I recently read a very interesting opinion piece: asking students to write a math autobiography as the first assignment of the semester. I may try this out in a future semester. From the opinion piece:
Want to know one of my favorite assignments that I have ever given my students? Want to know learn a lot of useful information about your students in a short amount of time?
I know it sounds too good to be true, but this one simple assignment could change how you teach your classes and how well you know your audience…
Purpose of the Assignment
As your instructor, I want to get to know you as a person and as a student of mathematics. This will help me better meet your needs. It also helps our department as we work to improve our services to students.
Your autobiography should address the four sections listed below. I’ve listed some questions to help guide you, but please don’t just go through and answer each question separately. The questions are just to help get you thinking. Remember the purpose of the paper. Write about the things that will give me a picture of you. The key to writing a good piece is to give lots of detail…
Section 1: Introduction
- How would you describe yourself?
- Where are you from? How did you decide to attend Fort Lewis?
- What is your educational background? Did you just graduate from high school? Have you been out of school for a few years? If so, what have you been doing since then?
- General interests: favorite subjects in school, favorite activities or hobbies.
Section 2: Experience with Math
- What math classes have you taken and when?
- What have your experiences in math classes been like?
- How do you feel about math?
- In what ways have you used math outside of school?
Section 3: Learning Styles and Habits (specifically for math)
- Do you learn best from reading, listening or doing?
- Do you prefer to work alone or in groups?
- What do you do when you get “stuck”?
- Do you ask for help? From whom?
- Describe some of your study habits. For example: Do you take notes? Are they helpful? Are you organized? Do you procrastinate? Do you read the text?
Section 4: The Future
- What are your expectations for this course?
- What are your responsibilities as a student in this course? What do you expect from your instructor?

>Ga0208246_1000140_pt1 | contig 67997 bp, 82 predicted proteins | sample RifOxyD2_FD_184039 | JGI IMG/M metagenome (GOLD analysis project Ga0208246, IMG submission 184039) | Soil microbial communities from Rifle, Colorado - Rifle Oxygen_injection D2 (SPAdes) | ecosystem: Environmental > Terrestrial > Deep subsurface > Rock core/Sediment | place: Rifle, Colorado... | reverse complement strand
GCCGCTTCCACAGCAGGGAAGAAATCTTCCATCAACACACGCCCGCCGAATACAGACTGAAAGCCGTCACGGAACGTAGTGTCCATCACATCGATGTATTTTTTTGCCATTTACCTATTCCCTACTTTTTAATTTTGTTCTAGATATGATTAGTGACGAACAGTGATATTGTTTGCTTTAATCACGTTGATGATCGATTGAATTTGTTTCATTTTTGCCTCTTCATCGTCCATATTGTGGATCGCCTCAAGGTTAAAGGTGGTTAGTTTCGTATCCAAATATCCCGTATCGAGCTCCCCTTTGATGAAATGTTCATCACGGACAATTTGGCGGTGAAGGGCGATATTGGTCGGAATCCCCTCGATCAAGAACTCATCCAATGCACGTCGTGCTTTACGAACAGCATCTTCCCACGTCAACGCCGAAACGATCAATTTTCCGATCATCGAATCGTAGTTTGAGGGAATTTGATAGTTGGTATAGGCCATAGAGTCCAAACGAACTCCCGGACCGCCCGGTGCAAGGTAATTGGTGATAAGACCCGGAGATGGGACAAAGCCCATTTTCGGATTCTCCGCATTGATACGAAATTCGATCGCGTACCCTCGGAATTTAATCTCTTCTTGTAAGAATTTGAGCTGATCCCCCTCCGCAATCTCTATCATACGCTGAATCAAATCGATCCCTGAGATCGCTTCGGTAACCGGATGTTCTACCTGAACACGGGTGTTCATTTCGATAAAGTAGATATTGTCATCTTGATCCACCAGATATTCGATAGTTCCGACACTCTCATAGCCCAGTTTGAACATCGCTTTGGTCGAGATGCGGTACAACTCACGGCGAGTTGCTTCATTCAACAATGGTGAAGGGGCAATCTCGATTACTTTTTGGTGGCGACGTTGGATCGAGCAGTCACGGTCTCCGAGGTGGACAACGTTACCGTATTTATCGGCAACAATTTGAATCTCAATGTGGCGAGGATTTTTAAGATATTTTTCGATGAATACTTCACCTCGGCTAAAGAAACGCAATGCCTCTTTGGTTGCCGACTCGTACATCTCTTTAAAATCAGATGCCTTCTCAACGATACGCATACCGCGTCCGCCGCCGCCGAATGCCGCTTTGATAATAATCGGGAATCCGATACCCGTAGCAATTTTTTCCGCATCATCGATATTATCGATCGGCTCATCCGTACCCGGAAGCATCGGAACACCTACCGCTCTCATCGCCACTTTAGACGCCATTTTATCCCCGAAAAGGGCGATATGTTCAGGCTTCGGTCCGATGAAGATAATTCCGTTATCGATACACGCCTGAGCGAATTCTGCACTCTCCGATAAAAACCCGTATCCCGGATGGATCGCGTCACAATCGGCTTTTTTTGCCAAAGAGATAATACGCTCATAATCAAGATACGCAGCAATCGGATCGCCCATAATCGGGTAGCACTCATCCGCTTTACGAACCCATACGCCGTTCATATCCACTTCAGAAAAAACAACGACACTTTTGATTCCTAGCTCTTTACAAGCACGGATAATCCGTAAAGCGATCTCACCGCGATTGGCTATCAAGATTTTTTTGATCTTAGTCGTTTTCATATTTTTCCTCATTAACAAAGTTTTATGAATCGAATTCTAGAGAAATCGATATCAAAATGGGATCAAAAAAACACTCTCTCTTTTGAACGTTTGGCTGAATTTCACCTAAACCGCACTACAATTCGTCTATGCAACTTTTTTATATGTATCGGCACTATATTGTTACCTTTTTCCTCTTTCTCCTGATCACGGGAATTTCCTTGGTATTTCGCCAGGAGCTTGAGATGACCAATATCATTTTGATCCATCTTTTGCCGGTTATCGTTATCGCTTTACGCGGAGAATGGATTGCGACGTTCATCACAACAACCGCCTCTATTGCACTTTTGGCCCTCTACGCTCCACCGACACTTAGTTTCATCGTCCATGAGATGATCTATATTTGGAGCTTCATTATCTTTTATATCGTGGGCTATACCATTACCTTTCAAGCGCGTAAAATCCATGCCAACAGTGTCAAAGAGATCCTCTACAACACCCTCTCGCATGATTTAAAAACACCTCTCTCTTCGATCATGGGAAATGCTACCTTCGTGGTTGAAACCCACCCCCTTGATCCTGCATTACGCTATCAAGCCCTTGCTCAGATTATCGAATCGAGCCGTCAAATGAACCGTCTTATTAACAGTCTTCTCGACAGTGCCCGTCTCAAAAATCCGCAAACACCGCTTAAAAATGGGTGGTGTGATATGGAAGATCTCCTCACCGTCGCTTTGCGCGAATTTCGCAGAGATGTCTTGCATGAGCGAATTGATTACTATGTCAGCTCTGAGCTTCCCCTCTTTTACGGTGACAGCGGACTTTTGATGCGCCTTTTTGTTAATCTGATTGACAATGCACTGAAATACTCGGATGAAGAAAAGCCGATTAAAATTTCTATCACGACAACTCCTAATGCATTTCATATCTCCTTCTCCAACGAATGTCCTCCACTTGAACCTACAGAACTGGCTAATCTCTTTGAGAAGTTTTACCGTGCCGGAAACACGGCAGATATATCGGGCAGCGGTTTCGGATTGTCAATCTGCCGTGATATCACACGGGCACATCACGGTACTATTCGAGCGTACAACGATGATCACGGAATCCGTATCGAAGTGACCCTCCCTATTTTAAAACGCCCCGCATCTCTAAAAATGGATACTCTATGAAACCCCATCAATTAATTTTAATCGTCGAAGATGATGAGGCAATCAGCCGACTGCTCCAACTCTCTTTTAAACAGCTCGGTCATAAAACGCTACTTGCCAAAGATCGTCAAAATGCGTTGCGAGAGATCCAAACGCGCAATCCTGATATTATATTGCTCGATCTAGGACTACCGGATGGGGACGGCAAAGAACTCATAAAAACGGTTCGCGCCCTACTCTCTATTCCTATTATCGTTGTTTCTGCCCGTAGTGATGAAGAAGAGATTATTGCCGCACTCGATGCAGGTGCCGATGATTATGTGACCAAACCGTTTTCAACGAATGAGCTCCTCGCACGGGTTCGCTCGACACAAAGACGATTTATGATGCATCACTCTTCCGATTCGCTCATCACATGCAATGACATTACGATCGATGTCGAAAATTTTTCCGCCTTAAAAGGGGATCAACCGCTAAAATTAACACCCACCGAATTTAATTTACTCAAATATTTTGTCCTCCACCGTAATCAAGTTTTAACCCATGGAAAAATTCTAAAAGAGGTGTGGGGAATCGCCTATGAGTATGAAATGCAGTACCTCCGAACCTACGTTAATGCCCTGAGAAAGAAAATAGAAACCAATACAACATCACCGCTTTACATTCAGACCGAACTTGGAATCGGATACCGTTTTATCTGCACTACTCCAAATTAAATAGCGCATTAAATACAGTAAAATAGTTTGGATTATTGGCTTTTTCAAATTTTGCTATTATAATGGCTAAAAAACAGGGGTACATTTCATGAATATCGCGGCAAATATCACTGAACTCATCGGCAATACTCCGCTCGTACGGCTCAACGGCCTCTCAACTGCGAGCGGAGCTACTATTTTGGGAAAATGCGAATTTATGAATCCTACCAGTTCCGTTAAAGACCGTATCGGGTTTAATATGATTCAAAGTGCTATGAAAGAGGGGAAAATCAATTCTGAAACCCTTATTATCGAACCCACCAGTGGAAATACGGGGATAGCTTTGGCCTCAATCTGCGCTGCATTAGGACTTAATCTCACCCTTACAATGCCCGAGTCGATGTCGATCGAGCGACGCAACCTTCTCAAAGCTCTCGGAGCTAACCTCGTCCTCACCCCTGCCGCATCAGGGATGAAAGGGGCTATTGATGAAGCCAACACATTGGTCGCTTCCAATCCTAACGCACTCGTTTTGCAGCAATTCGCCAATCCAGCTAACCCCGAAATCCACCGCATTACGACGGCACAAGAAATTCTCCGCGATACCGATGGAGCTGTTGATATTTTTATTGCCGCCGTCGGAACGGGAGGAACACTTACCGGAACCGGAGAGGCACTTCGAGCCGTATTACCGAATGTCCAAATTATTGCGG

- What are your educational and life goals?
- How does this course fit into your educational goals?
The author’s conclusions:
It was fantastic! Students took it way more seriously than I could have imagined. Some wrote pages and all wrote enough to get to know them. It made me realize that we don’t give our students opportunities to share their math baggage/backgrounds/etc. with us often enough. Students shared everything from horror stories about being shamed in math courses to their excitement about math. Some let you know what they have heard about your class and even fears they may have such as a fear of presenting or working with others.
I absolutely love this. There’s more to teaching multiplication than rote memorization, but this is wonderful reinforcement for what happens inside of a classroom.
And also this:
I really enjoyed writing this post.
John Urschel is an amazingly talented young man that I’ve profiled before on this blog. Not only is he an offensive lineman for the Baltimore Ravens, but he’s also an accomplished young mathematician who was just accepted into the doctorate program at the Massachusetts Institute of Technology. From the news article:
The 6’3”, 305-pound offensive lineman will begin a PhD in mathematics at the Massachusetts Institute of Technology this year. The Hulk-like math geek, who graduated from Penn State with a 4.0 grade point average, will study spectral graph theory, numerical linear algebra, and machine learning.
In 2015, Urschel played in the NFL playoffs for the Ravens while simultaneously (pdf) working on a paper on graph eigenfunctions. (What have you done lately?) The paper, entitled, “A Cascadic Multigrid Algorithm for Computing the Fielder Vector of Graph Laplacians,” is available online.
From the category “I Can’t Believe What I Just Read,” the following question was posed to a question-and-answer statistics board last month: